FAO worries about impact of disasters on food security

The Food and Agriculture Organisation (FAO) has expressed concern about the impact of natural hazards and disasters on food security in the sub-region, saying the phenomenon is further exacerbated by climate change.

The Organisation said globally, from 2003 to 2013, 1.9 billion people in the developing regions were affected by natural hazards and disasters, causing an estimated half a trillion US dollars in damage.

It is estimated that, approximately 22 per cent of the total economic impact of these disasters is absorbed by the agriculture sector.

In an interview with the Ghana News Agency, Ms Beth Crawford, Regional Initiative Programmes Coordinator, FAO said to minimise the impact of these natural disasters there was the need to increase resilience of vulnerable livelihoods to disasters and crises.

“We need to combine social protection measures with agricultural productivity enabling the poorest to be part of the market system to attain agricultural growth and comprehensive food and nutrition security in Africa,” she added.

Ms Crawford said Africa had impressive growth rates, averaging around five per cent in 2014.

Indeed, one quarter of countries in the region grew at about seven per cent or more, and seven of the 10 fastest growing economies in the world are in Africa.  

She explained that despite these impressive growth levels, Africa sees a large part of the population trapped in poverty, and levels of hunger, undernourishment and other forms of malnutrition are still relatively high.

Ms Crawford noted that one issue that made food security a complex problem in Africa, was that the continent had remained for the last three decades a net importer of food and non-food agricultural products.  

“This can create serious problem when high and rising food import bills take money away from other important development agendas without resolving food insecurity.”

She said food consumption trends would indicate that Sub-Saharan Africa would continue to depend on imports for the three staple grains of wheat, rice and maize, as production is not meeting the increasing demand.

She expressed the need for Africa to ensure that the youth were engaged effectively in agribusiness and agro-processing, with approximately 11 million Africans joining the labour market every year for the next decade.

Ms Crawford said one of FAO’s priority programmes, entitled Africa’s Commitment to End Hunger by 2025, supported governments’ efforts to promote sustainable food security and nutrition by using data to inform policies and programmes, and enhancing governance and coordination.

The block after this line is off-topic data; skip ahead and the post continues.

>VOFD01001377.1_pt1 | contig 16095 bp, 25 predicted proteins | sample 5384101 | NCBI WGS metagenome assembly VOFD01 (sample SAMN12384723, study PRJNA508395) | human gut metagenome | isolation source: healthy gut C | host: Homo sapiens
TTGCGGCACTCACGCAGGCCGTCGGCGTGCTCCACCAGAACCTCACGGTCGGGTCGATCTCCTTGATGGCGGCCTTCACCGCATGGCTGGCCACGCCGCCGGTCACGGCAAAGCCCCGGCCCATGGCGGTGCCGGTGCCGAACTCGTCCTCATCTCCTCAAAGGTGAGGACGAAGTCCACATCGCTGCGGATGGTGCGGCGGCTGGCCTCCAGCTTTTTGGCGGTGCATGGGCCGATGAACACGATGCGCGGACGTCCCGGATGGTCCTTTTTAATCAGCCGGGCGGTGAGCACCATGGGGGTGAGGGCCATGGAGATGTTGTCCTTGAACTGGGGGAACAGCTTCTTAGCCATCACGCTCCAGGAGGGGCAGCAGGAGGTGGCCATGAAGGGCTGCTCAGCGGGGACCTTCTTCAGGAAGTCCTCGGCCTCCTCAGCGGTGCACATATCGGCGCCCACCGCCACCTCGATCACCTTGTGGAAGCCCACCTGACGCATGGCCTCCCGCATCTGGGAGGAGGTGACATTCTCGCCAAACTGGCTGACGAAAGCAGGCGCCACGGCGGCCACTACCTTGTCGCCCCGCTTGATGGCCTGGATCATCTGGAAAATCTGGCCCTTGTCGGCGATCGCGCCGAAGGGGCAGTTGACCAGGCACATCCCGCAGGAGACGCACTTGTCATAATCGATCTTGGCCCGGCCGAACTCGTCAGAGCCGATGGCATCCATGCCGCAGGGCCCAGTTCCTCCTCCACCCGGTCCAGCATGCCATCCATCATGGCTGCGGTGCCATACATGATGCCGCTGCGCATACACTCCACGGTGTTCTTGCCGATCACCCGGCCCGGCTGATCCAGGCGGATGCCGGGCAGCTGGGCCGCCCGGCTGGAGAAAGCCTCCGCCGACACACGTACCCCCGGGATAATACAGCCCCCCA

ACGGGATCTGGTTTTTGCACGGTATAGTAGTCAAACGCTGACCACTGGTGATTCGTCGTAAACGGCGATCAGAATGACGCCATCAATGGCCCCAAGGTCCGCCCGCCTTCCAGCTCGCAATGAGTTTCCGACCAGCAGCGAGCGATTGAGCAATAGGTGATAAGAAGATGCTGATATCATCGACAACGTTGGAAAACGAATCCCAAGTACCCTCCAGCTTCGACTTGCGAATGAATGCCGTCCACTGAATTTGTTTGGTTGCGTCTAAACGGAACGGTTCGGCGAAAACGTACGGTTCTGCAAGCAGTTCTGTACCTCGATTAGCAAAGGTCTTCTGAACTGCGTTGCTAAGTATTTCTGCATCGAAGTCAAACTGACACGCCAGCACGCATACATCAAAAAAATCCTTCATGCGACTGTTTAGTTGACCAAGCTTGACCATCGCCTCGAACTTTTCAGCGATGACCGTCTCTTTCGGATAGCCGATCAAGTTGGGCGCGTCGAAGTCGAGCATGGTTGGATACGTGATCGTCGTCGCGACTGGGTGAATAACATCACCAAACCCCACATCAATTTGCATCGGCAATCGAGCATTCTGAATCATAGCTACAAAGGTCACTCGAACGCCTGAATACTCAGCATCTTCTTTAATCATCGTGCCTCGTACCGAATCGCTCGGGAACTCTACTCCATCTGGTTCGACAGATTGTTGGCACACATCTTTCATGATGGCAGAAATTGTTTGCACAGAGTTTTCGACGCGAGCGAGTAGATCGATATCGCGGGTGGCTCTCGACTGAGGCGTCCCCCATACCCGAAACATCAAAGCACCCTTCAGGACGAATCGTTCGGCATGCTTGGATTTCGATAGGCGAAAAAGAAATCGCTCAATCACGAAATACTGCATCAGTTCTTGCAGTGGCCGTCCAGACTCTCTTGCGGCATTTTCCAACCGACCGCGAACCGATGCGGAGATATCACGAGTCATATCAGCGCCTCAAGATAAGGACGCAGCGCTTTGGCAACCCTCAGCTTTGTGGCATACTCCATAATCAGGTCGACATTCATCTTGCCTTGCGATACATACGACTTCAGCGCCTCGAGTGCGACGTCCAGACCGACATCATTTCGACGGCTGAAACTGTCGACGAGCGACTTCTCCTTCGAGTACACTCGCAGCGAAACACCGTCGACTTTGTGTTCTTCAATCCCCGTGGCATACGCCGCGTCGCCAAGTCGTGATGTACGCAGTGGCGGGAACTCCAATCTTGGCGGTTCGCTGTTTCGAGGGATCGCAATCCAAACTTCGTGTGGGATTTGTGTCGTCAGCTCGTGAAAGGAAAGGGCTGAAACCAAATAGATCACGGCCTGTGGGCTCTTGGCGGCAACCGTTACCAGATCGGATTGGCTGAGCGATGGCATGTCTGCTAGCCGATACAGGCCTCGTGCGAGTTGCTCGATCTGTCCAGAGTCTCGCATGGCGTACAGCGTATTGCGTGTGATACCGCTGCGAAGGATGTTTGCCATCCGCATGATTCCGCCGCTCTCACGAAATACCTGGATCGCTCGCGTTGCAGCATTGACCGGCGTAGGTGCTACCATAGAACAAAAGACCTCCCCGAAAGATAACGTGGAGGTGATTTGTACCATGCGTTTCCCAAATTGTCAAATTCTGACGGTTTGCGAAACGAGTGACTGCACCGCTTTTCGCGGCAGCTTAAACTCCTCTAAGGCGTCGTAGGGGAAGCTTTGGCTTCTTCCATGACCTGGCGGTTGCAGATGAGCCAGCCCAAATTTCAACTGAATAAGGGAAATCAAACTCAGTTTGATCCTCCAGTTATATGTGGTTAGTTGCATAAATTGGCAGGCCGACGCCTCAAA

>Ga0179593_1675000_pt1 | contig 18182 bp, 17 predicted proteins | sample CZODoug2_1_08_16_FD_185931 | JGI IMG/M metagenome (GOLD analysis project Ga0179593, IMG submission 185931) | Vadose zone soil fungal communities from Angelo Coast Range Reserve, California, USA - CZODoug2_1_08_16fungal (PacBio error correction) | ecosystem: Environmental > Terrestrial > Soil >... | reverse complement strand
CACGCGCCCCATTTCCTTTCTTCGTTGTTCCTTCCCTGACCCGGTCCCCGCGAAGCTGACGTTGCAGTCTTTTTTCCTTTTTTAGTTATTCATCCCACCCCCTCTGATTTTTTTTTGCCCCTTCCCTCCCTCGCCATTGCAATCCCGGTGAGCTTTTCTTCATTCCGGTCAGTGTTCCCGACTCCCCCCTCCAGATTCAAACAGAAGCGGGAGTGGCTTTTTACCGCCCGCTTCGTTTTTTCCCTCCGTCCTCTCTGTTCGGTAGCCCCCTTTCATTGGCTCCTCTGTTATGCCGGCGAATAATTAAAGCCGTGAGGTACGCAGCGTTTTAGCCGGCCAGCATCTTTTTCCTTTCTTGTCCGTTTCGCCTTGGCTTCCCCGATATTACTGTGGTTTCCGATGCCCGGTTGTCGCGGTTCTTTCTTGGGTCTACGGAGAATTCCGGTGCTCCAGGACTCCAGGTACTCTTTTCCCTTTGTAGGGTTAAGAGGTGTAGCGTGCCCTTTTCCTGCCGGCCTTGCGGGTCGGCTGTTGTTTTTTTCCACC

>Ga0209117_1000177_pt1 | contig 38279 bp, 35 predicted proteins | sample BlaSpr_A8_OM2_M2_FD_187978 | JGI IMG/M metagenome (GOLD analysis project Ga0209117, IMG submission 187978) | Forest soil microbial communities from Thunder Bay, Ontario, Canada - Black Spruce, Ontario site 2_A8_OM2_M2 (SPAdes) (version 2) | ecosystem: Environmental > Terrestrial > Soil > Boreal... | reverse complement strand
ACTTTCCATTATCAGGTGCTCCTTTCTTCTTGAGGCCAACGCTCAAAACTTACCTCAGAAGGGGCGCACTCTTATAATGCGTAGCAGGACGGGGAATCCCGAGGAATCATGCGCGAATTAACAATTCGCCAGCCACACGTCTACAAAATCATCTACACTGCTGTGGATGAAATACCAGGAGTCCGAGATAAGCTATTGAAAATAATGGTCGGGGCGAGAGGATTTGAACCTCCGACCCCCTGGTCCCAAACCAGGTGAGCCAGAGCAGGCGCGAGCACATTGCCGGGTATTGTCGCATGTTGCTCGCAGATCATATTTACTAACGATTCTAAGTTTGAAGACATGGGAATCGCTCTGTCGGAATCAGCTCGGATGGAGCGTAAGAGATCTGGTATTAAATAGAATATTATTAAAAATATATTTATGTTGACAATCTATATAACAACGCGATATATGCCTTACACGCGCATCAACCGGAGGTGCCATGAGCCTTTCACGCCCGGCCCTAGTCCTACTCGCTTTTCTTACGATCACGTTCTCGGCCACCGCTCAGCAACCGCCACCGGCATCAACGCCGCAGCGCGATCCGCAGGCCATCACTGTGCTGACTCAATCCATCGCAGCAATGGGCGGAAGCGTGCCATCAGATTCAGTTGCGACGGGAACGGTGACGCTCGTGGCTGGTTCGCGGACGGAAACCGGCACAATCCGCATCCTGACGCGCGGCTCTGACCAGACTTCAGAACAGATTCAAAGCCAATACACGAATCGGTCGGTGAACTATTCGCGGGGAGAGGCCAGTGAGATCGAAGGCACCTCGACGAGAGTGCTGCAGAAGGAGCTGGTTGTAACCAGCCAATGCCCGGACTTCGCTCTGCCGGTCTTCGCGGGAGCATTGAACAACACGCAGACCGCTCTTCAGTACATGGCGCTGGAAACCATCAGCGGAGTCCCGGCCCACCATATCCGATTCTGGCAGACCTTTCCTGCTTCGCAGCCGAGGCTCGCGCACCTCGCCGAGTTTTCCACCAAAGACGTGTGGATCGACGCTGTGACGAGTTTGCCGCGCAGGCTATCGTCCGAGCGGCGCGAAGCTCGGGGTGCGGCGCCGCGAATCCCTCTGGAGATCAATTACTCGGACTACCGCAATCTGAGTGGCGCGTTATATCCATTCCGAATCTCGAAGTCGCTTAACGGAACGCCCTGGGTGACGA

She explained that these initiatives were anchored within the CAADP implementation framework underpinning the Malabo commitments, and by extension the Sustainable Development Goals 1 and 2, which focussed not only on ending hunger but on poverty, food insecurity and all forms of malnutrition.

Ms Crawford said another priority programme, entitled Sustainable Production Intensification and Value Chain Development, which aimed to foster sustainable agricultural production and transformation and build safe and efficient food systems.

She said the focus on climate change adaptation and mitigation continued to be strengthened, and deliverables were linked to the SDGs.

Ms Crawford said another priority programme was called Building Resilience in Africa’s Drylands, with the goal to enhance the capacity of dryland countries to anticipate, mitigate and respond to shocks, threats and crises affecting their livelihoods.

She said this strategic and programmatic focus was closely tied with continental aspirations as espoused in the AU Malabo Declaration’s Commitment on resilience.

Ms Crawford said a special cross-cutting programme entitled Youth Employment: enabling decent agriculture and agri-business and aims to support the region in harnessing its huge demographic dividend, while contributing to the rejuvenation of the aging farming population.

She said the programme looked at the potential for job creation in rural non-farm economic activities in food value chains, agri-business development and their related support services.

Source: GNA

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